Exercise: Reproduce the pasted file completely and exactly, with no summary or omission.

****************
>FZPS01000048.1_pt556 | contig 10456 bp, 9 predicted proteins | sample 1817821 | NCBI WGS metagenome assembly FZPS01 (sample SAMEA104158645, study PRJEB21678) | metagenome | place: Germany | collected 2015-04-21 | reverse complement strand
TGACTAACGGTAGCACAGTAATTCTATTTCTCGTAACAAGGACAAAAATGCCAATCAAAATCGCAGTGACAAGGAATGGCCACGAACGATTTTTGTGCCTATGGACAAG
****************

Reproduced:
>FZPS01000048.1_pt556 | contig 10456 bp, 9 predicted proteins | sample 1817821 | NCBI WGS metagenome assembly FZPS01 (sample SAMEA104158645, study PRJEB21678) | metagenome | place: Germany | collected 2015-04-21 | reverse complement strand
TGACTAACGGTAGCACAGTAATTCTATTTCTCGTAACAAGGACAAAAATGCCAATCAAAATCGCAGTGACAAGGAATGGCCACGAACGATTTTTGTGCCTATGGACAAG